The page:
LED Emegency lights refers to battery-backed or otherwise independently powered light sources that are designed to activate when a power outage creates low-visibility conditions in a workplace.
The use of LED emergency lighting is a mandatory requirement of modern commercial and residential building codes. Many building codes also require the installation of emergency lighting as a retrofit for older building.
In the United States, OSHA recognizes the National Fire Protection Association Life Safety Code (101) standards for emergency lighting as providing instructions for how employers can meet their general duty requirements for ensuring a safe workplace. These standards require that all exit routes, including aisles, corridors, and the like, have emergency lighting.
OSHA standard 1910.34 describes an exit route as a “continuous and unobstructed path of exit travel from any point within a workplace to a place of safety (including refuge areas).” In the event of an outage, emergency lighting must activate automatically during a power failure and must be able to last for at least 90 minutes. OSHA and NFPA codes also prescribe regular maintenance and testing of emergency lighting requirements, including a monthly inspection and annual test per NFPA 101, to ensure that they remain in proper working order.
Emergency lighting codes also specify that exit signs must remain illuminated in the case of a power failure, either by external emergency lighting or by an emergency light source that is intrinsic to the sign itself. In some cases, this lighting may be provided by non-battery sources such as photoluminescence (glow in the dark).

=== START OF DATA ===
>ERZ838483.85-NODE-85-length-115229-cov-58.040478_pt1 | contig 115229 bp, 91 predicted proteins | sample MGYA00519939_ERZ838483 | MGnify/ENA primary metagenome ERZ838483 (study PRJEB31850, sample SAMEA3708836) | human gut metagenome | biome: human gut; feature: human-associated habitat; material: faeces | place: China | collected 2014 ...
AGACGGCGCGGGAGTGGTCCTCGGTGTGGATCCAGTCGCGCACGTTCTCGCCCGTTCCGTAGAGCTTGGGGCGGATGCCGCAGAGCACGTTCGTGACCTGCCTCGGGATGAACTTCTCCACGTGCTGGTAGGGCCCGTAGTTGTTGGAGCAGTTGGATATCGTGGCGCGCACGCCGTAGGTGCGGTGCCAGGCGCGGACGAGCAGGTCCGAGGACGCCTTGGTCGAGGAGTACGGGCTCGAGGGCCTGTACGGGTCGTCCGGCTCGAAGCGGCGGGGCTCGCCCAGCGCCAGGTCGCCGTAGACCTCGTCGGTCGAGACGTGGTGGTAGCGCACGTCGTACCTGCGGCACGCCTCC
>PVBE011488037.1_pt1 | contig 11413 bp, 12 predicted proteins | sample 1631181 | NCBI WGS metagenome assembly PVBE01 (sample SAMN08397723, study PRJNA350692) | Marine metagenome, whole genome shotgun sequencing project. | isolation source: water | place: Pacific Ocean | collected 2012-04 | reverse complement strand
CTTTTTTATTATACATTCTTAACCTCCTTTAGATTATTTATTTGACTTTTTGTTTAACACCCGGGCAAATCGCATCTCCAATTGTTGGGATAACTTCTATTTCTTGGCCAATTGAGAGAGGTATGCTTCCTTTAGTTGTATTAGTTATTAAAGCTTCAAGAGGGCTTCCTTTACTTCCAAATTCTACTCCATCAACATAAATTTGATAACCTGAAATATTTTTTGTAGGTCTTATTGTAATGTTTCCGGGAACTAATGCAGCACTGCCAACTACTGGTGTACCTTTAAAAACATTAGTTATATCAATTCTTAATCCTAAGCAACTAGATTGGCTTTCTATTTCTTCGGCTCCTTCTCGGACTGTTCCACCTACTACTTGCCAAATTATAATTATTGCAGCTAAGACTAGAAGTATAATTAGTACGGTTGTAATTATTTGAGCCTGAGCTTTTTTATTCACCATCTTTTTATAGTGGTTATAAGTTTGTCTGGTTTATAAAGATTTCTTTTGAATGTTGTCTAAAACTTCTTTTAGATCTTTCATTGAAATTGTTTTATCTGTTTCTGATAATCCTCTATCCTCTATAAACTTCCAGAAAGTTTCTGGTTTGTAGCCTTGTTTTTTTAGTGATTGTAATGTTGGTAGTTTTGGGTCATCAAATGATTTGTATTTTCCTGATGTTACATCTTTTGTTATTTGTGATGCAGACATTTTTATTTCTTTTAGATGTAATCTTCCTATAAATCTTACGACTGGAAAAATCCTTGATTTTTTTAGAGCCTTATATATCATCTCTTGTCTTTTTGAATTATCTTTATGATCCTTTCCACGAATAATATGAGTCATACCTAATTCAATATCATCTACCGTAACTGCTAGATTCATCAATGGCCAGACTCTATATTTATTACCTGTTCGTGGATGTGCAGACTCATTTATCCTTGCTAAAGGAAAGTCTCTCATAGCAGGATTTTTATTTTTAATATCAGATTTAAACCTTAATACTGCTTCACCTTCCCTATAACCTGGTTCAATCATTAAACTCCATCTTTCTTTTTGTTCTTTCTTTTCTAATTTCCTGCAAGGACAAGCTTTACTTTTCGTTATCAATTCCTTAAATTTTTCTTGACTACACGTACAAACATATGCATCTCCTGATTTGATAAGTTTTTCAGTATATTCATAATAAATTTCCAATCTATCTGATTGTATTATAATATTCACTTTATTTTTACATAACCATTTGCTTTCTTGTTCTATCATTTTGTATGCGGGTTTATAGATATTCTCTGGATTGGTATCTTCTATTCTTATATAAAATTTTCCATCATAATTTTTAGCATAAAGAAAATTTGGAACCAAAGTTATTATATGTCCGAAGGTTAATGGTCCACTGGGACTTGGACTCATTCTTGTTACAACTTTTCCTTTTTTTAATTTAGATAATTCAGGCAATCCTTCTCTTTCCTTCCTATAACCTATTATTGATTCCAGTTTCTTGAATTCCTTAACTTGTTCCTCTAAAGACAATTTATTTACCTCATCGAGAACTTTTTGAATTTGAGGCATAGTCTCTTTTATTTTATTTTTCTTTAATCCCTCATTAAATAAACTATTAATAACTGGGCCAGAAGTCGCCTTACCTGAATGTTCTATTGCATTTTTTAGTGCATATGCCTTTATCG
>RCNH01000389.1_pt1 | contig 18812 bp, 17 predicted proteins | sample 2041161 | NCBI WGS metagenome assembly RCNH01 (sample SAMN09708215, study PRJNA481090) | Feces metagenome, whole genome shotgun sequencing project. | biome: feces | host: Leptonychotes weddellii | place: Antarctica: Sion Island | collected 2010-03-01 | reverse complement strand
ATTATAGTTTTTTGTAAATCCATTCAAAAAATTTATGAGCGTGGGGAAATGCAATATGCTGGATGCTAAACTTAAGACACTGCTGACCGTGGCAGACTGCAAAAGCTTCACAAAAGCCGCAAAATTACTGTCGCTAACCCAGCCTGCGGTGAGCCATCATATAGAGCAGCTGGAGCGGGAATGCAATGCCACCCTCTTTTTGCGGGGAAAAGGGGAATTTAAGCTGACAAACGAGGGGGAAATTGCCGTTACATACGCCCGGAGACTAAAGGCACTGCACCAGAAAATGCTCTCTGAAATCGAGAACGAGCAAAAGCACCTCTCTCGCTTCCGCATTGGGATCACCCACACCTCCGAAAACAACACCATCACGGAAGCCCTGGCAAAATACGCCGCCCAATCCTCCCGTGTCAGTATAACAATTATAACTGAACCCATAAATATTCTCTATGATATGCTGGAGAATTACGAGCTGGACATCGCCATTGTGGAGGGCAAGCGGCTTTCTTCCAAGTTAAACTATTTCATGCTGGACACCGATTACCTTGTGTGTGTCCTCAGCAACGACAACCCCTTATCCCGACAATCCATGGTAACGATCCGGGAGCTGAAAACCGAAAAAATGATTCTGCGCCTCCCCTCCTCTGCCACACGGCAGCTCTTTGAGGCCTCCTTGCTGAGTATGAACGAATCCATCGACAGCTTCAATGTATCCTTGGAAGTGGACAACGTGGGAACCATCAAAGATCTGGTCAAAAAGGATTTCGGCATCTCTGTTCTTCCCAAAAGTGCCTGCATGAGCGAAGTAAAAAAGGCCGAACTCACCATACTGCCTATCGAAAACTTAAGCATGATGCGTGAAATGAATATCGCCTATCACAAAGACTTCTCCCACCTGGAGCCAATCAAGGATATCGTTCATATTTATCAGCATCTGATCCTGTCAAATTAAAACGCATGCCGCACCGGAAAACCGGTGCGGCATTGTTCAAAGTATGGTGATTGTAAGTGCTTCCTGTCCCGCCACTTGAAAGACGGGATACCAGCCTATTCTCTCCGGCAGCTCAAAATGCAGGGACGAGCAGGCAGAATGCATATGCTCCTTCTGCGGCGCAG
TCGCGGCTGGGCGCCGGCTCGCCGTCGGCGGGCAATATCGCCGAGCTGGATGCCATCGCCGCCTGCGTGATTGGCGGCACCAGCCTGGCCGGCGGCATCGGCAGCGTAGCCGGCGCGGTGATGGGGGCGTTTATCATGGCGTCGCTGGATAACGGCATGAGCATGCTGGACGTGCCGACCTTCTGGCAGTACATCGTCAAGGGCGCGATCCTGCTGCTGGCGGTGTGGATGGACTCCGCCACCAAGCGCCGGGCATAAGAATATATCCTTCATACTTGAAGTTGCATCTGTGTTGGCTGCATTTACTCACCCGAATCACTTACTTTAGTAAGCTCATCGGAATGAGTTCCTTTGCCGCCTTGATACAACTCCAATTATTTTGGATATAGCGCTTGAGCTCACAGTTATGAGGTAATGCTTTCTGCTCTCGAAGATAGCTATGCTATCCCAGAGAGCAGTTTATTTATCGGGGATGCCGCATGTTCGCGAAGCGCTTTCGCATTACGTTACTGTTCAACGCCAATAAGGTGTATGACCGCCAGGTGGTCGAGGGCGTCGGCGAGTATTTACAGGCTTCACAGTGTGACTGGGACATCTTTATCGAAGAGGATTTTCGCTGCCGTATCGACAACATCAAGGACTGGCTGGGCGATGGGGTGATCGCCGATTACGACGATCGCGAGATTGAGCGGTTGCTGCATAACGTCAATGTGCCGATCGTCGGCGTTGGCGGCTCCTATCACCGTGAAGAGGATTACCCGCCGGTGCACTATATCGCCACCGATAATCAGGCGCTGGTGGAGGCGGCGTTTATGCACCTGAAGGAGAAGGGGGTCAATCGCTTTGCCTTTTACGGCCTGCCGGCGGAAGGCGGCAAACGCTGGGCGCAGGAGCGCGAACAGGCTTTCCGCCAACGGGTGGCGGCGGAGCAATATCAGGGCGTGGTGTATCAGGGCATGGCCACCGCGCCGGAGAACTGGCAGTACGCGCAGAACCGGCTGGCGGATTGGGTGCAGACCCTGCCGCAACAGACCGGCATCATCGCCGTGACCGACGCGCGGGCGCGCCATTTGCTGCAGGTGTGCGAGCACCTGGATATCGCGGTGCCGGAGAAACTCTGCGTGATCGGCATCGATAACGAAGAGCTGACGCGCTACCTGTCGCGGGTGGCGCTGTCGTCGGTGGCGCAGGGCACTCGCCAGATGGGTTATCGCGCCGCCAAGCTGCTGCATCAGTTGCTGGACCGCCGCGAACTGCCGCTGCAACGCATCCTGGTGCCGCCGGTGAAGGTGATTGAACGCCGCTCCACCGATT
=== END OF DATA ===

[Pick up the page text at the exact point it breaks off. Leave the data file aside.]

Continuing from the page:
Emergency lighting in workplaces is a topic for which standards from numerous non-occupational regulatory agencies must be taken into consideration. In addition to NFPA codes, there are local building codes, the International Building Code, and International Fire Code standards that should be accounted for by the persons responsible for ensuring safety in their workplace.
In the UK, the current law demands that all occupied buildings be fitted with adequate escape lighting to allow safe exit in the case of a mains power failure.
According to the Fire Precautions Regulations 1997 & BS5266 Part 1 for the workplace, building owners must have in place luminaries to aid successful escape throughout the entirety of an emergency exit. Furthermore, owners are also required to test their emergency lighting systems frequently and conduct regular maintenance checks to ensure that the emergency systems are always in good working order. An LED indicator within the lighting source shows the charge of the internal batteries. The LED will shine green if the battery is fully charged, although some older models may display a red LED. Regardless, the units should be tested regularly.